There are many paths that lead into the Indie Jungle – the “self-publishing” path, the “crowdfunding” path, the “pitch to a publisher” path and even the “print-on-demand” path. However, there is another path that many new game designers often overlook, one that can be uniquely fun, creatively challenging and infinitely rewarding…the “game design contest” path.
For those who are completely unfamiliar with game design contests, they are challenges put forth by game industry leaders, publishers, convention organizers and members of the gaming community. In these challenges, participants are invited to design a game – usually with a set of restrictions or parameters and some sort of prize for the winner.
The Indie Jungle is ripe with these cutthroat arenas where designers willfully enter the creative Thunderdome to see who comes out on top. Many enter. Not many leave victorious.
So who would be crazy enough to spend countless hours designing a game to be scrutinized by judges and competitors under restrictive conditions and a tight deadline with a very high probability of losing?
Well, me, for one.
There’s just something about entering a contest that scratches my game design itch. To be fair I’m not drawn to every contest, but I will admit to having entered five contests so far. Even if I wanted to enter every contest it would be impossible, as there are far too many out there. For purposes of discussion, I’ll group them into three categories: JUST FOR FUN, POTENTIAL FOR PUBLISHING and COMMUNITY-BUILDING.
Just for fun ^
The “just for fun” contests are exactly what they sound like. The gaming community usually presents them in an effort to provide a fun and interactive challenge.
Board Game Geek as several of these challenges that range from a “Mint Tin Design Contest” (everything must fit into a tiny mint tin) to a “24-hour Design Contest” (you need to submit your entry within 24 hours of the contest announcement). Board Game Designers Forum has a regular “Game Design Showdown” with restrictions and themes that alternate monthly. And podcasts such as Building the Game with Jason Slingerland and Rob Couch might occasionally throw out a design challenge to listening fans. By and large, these contests don’t have much in terms of an actual “prize” (it may be as little as bragging rights for being declared the winner). Instead they are a chance to simply work on your design skills, engage with fellow designers and – you guessed it – have fun.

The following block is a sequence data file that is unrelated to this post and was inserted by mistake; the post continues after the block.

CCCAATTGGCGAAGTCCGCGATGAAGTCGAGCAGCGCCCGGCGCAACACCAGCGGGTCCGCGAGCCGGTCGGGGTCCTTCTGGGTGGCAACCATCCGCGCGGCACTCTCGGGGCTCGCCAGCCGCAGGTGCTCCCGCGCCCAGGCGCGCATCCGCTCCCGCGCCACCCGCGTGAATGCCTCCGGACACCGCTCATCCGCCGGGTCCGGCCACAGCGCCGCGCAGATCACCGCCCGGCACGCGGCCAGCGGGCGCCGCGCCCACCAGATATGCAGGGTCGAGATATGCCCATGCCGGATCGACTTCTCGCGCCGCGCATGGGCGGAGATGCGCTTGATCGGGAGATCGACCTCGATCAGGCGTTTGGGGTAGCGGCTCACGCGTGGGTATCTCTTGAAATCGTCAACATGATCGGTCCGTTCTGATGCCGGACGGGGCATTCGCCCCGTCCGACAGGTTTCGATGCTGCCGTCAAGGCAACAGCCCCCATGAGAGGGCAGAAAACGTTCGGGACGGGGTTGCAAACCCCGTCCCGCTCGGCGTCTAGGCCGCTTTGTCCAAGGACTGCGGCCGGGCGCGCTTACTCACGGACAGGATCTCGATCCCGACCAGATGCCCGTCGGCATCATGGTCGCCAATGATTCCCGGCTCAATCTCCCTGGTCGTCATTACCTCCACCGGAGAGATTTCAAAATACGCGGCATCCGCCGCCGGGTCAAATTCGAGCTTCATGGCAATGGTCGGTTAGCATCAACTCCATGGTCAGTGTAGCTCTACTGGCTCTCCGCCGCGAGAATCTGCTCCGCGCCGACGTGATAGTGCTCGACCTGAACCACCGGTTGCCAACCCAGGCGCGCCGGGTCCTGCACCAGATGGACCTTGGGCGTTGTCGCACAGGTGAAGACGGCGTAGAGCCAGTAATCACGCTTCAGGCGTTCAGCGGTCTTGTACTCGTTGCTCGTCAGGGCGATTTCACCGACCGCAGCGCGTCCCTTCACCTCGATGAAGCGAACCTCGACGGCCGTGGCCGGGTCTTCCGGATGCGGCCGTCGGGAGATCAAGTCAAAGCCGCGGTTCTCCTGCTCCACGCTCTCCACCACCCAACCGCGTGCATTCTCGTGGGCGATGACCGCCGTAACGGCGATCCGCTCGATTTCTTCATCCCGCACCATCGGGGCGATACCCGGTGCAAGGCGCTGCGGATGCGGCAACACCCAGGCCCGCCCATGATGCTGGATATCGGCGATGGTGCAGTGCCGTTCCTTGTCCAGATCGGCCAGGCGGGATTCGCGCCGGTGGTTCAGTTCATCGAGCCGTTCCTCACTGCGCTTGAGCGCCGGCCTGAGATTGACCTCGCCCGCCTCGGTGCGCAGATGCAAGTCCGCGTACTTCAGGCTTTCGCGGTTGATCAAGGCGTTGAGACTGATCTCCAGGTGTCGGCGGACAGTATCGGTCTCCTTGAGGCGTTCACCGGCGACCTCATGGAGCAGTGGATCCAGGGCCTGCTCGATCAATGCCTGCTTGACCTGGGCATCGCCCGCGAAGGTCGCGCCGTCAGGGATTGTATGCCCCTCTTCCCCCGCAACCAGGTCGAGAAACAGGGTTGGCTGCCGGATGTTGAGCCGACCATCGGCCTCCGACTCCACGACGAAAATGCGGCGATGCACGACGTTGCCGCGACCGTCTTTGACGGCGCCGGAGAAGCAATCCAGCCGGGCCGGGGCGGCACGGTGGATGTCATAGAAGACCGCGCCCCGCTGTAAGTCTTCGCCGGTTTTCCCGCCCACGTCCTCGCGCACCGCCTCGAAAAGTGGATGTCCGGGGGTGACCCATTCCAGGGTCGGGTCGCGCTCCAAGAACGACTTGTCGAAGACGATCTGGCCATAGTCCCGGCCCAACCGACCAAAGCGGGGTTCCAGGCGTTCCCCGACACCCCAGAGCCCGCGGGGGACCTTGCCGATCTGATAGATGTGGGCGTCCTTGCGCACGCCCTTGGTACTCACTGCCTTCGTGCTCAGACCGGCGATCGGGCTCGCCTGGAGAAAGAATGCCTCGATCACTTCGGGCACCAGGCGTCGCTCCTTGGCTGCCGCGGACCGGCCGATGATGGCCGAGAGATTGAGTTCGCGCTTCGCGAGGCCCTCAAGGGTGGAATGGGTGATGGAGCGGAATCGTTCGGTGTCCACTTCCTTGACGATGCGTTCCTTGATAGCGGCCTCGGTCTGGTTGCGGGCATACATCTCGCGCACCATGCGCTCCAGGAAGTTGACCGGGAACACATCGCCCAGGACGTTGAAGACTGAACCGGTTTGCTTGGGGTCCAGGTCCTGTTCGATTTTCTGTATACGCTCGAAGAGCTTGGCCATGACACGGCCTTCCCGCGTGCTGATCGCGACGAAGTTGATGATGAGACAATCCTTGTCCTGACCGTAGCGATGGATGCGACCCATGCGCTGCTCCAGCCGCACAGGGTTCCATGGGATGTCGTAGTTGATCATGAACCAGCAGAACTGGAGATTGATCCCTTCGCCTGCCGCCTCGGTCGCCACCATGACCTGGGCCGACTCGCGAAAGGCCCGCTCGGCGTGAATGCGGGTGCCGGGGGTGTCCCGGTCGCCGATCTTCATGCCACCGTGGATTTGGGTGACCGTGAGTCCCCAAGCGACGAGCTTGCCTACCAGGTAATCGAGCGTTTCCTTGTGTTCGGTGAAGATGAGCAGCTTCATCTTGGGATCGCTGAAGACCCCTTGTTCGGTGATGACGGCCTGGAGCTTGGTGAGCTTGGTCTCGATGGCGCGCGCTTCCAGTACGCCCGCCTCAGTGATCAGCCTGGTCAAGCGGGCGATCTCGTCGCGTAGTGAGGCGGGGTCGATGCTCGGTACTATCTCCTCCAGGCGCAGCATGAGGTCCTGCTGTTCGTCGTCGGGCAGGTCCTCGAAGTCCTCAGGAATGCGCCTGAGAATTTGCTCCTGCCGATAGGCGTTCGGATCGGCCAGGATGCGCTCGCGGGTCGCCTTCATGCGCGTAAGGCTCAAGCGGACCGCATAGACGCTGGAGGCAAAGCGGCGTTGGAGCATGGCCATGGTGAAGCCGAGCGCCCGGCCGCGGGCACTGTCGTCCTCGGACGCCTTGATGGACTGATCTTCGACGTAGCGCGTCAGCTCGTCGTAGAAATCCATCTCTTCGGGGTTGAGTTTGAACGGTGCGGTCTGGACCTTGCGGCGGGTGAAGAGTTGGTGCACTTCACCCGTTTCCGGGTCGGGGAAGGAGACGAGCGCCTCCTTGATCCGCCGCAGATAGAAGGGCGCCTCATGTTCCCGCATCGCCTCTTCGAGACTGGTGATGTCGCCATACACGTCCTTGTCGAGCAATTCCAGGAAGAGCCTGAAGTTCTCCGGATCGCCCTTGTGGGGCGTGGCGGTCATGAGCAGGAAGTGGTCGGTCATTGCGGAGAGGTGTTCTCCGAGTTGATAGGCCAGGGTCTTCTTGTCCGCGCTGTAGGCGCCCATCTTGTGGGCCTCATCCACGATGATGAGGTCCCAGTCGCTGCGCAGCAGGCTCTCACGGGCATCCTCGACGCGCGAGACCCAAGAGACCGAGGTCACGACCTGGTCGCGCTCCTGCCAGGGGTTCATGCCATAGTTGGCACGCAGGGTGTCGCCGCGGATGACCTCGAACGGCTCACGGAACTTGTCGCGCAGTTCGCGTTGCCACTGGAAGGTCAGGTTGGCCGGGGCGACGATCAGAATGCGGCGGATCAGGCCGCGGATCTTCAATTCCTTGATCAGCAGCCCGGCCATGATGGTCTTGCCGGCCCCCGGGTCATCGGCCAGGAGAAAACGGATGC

Potential for publishing ^
The second type of contest I’ve categorized as “potential for publishing.” These contests are associated with an actual publisher that is hosting the contest. An example of this is Dice Hate Me Game‘s “Meta Games” contest, where contestants have to devise the best game in which the title of the game and the core mechanic of the game are one and the same. Another example of this is Button Shy Games‘ “Wallet Game Design Contest,” where contestants have to create a compelling game using no more than 18 cards. Even Hasbro Gaming Lab recently held their “Next Great Game” contest with a $25,000 Grand Prize to help make your game a reality through Indiegogo.
These contests obviously have restrictions not unlike the “just for fun” ones, but they also have the added bonus of your game actually getting published if it wins! I know from experience that you can in fact get a game picked up just by entering a contest, as my game “Circle the Wagons” co-designed by Danny Devine and Paul Kluta recently won Button Shy’s 2016 contest and is set to Kickstart in April 2017. (Woot!)
Community Building ^
The third type of contest I’m calling “community-building.” What do I mean by this? Simply that it falls somewhere in between “just for fun” and “potential for publishing.” These are contests that tend to have a higher profile than a podcast challenge or an online forum competition, but don’t promise a publishing contract to the winner. However, if your game does well enough, such contests can shed some positive light on your game within the gaming community…and might even attract the attention of publishers.
A great example of this is a gaming convention contest, such as SaltCon‘s Ion Award, KublaCon‘s Game Design Contest or Geekway to the West‘s Mayday Games Design Contest. Entering one of these contests – or winning, for that matter – comes with no guarantee that your game will get published, but it will get publishers’ eyes on your game, and that is something significant! At the very least, it will give you face-to-face time with the judges and other designer finalists – connections that are invaluable to your success as a designer.
The Game Crafter holds game design contests regularly and I put them into this third category, as well. While every TGC contest is different, most seem to be structured to reward the winner with a small cash prize and opportunities to promote the game on their online shop. Sometimes the judge is a publisher but there is no guarantee the publisher will be interested in snagging the winning entry for their lineup.